A Focus on Masonic Research, News, and other Tidbits

Homo sum; humani nihil a me alienum puto.

Saturday, June 5, 2010

Wisdom, Union, Strength

The Seal of the Most Worshipful Grand Lodge of Ancient Free Masons of South Carolina contains three simple words – Wisdom, Union, and Strength. “Wisdom = Union = Strength” is a phrase often included on documents of the Grand Lodge of Ancient Free Masons. I do not presume to be able to read minds and I – therefore – do not know exactly why these three words were chosen to be included in the Seal and serve as a motto of sorts for the Grand Lodge. Let us first examine the historical facts.

In 1807, there existed two Grand Lodges in South Carolina – the Grand Lodge of Free and Accepted Masons and the Grand Lodge of Ancient York Masons. Members of the former are often referred to as the “Moderns” while those of the latter are called the “Ancients.” This situation had existed since at least 1787 – or 1783, if one notes the first public mention of Ancient York lodges in South Carolina. At no time did either of these Grand Lodges ever recognize the other as being legitimate. Some Masonic writers have claimed that there was legal visitation between the two bodies, but the historical evidence begs to differ. Albert G. Mackey noted…
Just before the union, Lodge No. 8, an Ancient York Lodge, expelled one of its members for having visited a Lodge of the Moderns, and although this might tend to prove that the Ancients sometimes visited the Moderns, it shows that such visitations were not considered as legal, and that of course there was no reciprocation on the part of the Ancient Yorks, who always strenuously refused to admit the Moderns to visit their Lodges.
When Mackey referenced the union, he was referring to the Union of 1808 – sometimes called the First Union – which briefly united the two Grand Lodges. Mackey went on to state…
It must be confessed, however, the Modern Masons do not appear to have acted with the same scrupulous consistency, and it is possible, or even probable, that they sometimes admitted the Ancients to visit them. But this was certainly in violation of the regulations of their Grand Lodge, and the principles for which they contended when they declared the Ancient Masons to be irregular.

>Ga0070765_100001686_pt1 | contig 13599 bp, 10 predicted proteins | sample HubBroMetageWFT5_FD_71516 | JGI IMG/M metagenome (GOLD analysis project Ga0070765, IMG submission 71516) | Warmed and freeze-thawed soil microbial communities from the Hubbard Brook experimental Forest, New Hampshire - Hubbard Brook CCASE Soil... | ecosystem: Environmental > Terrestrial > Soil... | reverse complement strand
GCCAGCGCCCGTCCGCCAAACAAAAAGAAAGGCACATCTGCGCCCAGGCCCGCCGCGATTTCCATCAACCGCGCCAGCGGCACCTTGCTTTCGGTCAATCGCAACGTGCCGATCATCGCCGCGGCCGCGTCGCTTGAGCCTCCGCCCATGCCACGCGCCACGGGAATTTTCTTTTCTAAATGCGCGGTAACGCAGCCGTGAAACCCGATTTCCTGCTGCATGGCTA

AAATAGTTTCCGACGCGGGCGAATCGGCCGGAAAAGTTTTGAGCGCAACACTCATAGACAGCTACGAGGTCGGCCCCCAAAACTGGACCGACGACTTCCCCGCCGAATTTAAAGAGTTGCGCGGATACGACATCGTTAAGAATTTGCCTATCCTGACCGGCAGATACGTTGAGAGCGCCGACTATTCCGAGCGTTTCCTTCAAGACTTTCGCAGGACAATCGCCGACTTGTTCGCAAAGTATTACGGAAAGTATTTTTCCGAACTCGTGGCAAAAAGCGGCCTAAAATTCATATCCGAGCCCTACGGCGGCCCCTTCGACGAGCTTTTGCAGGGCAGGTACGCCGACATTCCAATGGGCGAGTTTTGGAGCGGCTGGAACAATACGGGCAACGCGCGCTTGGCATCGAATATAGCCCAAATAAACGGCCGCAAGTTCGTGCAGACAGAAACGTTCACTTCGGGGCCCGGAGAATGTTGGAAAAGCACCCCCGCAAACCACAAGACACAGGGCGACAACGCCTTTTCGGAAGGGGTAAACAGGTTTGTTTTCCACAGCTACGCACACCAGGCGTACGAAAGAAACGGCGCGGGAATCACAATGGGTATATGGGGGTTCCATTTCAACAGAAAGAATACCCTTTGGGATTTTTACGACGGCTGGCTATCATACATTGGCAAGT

Attempts to create a union between the two grand bodies began in 1807. In September 1808, both Grand Lodges adopted the Articles of Union and – on 17 December 1808 – they met in a joint communication to elect the officers of the “United Grand Lodge.” This united body was formally styled as the Grand Lodge of South Carolina. This First Union began to unravel the very next month – in January 1809. On 3 May 1809, the Ancient York Grand Lodge was revived and the First Union partially collapsed. In 1816, procedures were again put into motion with a goal of uniting the two Grand Lodges. On 26 December 1817, these efforts resulted in the Second Union – the Grand Lodge of Ancient Free Masons of South Carolina – which exists to this day.

An interesting aspect of the process that led to both of the unions is that it never included recognition or discussion of possible recognition between the two Grand Lodges. In other words, the Grand Lodges went straight from considering each other as irregular and – therefore – unrecognized to a state of unification. And this brings us back to the title of this article.

It is my personal belief that the South Carolina Masons of 1808 and 1817 had the foresight and Wisdom to contrive a Union because they knew that was the only way to fully give Strength to the Fraternity in the Grand Jurisdiction of South Carolina.

Note: All historical quotations and information are from: Mackey, Albert G., M.D., The History of Freemasonry in South Carolina. Columbia, S.C.: South Carolina Steam Power Press, 1861.


Bro. John S. Nagy said...

As always, Masterful!

Coach Nagy

The Palmetto Mason said...

Thanks, Coach.